Pubdate: Sat, 10 Feb 2018
Source: Recorder & Times, The (CN ON)
Copyright: 2018 Recorder and Times
Author: Sabrina Bedford
Page: A1


The fire department in ElizabethtownKitley wants to opt out of
carrying naloxone kits in its fire trucks.

In a report to council set to be discussed on Monday, the township's
fire department says it unanimously decided it does not want to
participate in the Ontario Naloxone Program at this time.

The provincial fire marshal and chief of emergency management informed
the township in December they will be expanding the naloxone program
to include funding for two naloxone kits for each fire truck used in
their role as first responders.

Nalaxone is an anti-opioid drug that reverses an overdose.

Yvonne Robert, the township's clerk, said firefighters are called out
to many of the first response calls because, at times, they can get
there quicker than the ambulance can.

But the fire department has its reservations about being responsible
for administering naloxone, especially when firefighters know the
paramedics are not far behind them.

"They have to feel comfortable doing it," Robert said.

"This is a little bit outside of their comfort level at this

Fentanyl - a synthetic opioid prescribed to treat severe pain - is
approximately 100 times more potent than morphine and 40 times more
potent than heroin, and it's being mixed in with other drugs, such as
cocaine, crystal meth, heroin and fake prescription drugs at an
increasing rate.

Robert said between May to July 2017 in Leeds and Grenville, 14
overdose calls were responded to, and of those calls, local fire
departments responded to just five, according to the United Counties
of Leeds and Grenville Emergency Services.

However, because opioids are showing up in street drugs at more
alarming rates, the Health Unit told the Counties there's a concern
regarding "field parties" that tend to occur at the end of the school
year and they anticipate more calls for overdoses.

"Traditionally the fire service sends one vehicle to a first response
which means only two naloxone kits will be available," Jim Donovan,
the township's fire chief, wrote in the report.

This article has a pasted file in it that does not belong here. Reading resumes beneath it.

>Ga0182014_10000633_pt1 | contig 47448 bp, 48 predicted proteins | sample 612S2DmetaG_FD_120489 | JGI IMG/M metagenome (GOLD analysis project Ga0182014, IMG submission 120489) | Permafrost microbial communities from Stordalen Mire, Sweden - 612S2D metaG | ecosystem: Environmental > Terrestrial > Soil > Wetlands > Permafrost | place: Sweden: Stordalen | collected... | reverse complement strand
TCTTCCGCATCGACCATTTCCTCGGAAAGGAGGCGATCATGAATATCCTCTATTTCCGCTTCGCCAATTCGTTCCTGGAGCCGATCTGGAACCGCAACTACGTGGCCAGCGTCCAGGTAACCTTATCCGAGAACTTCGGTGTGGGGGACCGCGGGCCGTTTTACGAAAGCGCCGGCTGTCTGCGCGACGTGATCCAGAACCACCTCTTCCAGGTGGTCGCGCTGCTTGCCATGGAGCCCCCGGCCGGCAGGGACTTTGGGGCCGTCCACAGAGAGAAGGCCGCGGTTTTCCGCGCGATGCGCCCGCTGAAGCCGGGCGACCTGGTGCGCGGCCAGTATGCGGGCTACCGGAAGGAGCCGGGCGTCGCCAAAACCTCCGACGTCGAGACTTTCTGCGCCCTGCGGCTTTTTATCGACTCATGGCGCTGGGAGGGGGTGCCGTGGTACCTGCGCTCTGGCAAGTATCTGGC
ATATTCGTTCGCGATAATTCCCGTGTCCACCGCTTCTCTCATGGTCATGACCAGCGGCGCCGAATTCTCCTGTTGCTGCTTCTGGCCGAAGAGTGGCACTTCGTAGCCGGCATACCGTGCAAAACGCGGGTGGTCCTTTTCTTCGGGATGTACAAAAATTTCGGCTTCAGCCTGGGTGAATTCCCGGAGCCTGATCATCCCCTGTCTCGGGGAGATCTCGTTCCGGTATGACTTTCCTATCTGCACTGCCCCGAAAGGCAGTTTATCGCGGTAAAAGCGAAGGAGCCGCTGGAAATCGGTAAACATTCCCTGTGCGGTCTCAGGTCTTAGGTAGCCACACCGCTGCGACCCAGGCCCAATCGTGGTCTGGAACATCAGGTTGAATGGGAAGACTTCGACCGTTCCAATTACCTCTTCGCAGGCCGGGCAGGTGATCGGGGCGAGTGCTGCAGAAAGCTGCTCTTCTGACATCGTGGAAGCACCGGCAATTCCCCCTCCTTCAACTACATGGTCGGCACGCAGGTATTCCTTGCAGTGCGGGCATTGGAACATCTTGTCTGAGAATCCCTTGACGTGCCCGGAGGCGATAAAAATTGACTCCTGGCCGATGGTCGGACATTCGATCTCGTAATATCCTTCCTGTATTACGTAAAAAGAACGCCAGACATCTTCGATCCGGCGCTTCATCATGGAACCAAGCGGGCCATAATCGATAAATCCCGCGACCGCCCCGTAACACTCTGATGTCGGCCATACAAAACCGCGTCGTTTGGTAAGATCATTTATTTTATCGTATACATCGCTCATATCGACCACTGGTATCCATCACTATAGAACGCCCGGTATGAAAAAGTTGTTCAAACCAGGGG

"If there are multiple overdoses as suggested by the Health Unit, the
onus will rest on the township's first responders to determine who
gets the shot and who does not. This will result in not only legal
issues but will also affect the first responder's emotional well-being
as they will be forced to choose."

If firefighters are the first to show up on the scene of an overdose,
they know paramedics are usually just minutes behind them.
Firefighters are already trained on the ABC's - airway, breathing and
circulation - and they feel this level of response is sufficient to
support an overdose patient until paramedics can attend.

They also have several concerns regarding training, cost, and
liability. "There is a concern regarding the amount of training
required which would be in addition to the already substantial
training firefighters currently are required to do and there will be
additional costs in order to complete the training on a regular
basis," the report states.

"There may be impacts regarding the cost of insurance as fire fighters
are not considered 'good Samaritans' when responding, so malpractice
insurance would be required if this program is adopted."

Most police forces throughout the counties are now equipped with
naloxone kits not for the purpose of administering to the public, but
in case officers themselves come into contact with a narcotic.

Robert said they did consider this, but since they are emergency
responders, if they get exposed to an opioid while helping a patient,
it then becomes a decision of who to use the kit on.

"What if they looked after their own by administering the naloxone (to
a firefighter), but they didn't look after the one that was overdosing
? It's just a little tricky."

The report will be discussed at council on Monday.
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